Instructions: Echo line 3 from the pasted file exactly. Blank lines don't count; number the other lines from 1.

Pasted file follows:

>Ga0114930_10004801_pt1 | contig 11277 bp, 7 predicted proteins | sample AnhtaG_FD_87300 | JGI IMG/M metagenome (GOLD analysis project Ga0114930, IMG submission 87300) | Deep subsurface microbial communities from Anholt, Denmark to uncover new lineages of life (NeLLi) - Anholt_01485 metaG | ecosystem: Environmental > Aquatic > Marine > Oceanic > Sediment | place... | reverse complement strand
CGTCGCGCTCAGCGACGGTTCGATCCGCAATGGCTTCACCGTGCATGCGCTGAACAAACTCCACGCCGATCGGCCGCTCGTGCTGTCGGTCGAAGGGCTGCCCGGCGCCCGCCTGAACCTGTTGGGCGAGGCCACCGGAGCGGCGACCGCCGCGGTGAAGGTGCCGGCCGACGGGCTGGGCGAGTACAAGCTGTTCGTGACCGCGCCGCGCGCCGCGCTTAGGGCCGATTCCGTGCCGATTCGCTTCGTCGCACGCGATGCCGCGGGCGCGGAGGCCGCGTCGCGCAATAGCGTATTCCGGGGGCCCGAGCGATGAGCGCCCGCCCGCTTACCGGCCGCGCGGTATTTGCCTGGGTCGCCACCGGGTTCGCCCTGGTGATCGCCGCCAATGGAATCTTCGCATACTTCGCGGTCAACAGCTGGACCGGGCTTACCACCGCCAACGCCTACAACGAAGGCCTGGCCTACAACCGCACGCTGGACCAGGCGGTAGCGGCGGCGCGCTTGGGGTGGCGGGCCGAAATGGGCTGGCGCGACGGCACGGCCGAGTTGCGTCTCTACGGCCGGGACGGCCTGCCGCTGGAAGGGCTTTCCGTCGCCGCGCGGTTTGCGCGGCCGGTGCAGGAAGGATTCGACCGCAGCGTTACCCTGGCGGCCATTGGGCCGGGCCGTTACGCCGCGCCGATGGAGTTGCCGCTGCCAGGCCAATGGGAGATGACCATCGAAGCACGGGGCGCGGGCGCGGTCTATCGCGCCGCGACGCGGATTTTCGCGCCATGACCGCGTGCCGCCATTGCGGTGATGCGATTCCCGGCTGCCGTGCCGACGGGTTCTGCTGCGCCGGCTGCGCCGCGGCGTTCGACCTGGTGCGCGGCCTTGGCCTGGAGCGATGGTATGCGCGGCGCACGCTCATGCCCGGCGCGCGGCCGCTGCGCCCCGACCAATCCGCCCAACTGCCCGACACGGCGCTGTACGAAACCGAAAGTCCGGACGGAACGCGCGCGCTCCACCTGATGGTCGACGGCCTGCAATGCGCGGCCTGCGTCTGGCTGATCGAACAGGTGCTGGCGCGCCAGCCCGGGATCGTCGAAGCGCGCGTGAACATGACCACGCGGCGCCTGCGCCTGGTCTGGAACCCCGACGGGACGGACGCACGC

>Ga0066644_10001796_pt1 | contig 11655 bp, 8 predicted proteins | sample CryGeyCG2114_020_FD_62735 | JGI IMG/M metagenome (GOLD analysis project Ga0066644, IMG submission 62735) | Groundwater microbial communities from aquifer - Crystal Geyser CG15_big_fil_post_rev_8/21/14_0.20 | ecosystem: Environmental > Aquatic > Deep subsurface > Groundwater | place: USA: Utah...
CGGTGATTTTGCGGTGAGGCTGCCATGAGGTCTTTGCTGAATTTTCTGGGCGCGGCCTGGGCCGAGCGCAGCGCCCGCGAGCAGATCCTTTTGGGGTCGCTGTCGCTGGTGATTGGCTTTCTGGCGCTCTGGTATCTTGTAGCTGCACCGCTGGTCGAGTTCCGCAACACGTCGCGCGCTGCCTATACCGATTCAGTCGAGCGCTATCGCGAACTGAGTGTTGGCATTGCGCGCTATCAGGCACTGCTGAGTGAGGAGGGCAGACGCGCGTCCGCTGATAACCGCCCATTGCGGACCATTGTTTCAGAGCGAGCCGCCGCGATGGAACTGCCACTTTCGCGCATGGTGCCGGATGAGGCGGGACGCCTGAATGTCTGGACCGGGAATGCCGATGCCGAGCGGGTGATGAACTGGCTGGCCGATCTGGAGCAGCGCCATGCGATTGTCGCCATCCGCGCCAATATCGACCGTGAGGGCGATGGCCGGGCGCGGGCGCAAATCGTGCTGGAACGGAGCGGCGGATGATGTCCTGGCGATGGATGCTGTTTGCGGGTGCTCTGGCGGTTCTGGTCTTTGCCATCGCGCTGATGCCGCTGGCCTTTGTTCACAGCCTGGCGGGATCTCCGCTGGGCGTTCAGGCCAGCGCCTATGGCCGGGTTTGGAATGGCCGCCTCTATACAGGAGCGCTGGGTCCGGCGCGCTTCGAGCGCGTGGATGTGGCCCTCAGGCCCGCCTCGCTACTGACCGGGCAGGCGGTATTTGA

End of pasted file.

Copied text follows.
>Ga0066644_10001796_pt1 | contig 11655 bp, 8 predicted proteins | sample CryGeyCG2114_020_FD_62735 | JGI IMG/M metagenome (GOLD analysis project Ga0066644, IMG submission 62735) | Groundwater microbial communities from aquifer - Crystal Geyser CG15_big_fil_post_rev_8/21/14_0.20 | ecosystem: Environmental > Aquatic > Deep subsurface > Groundwater | place: USA: Utah...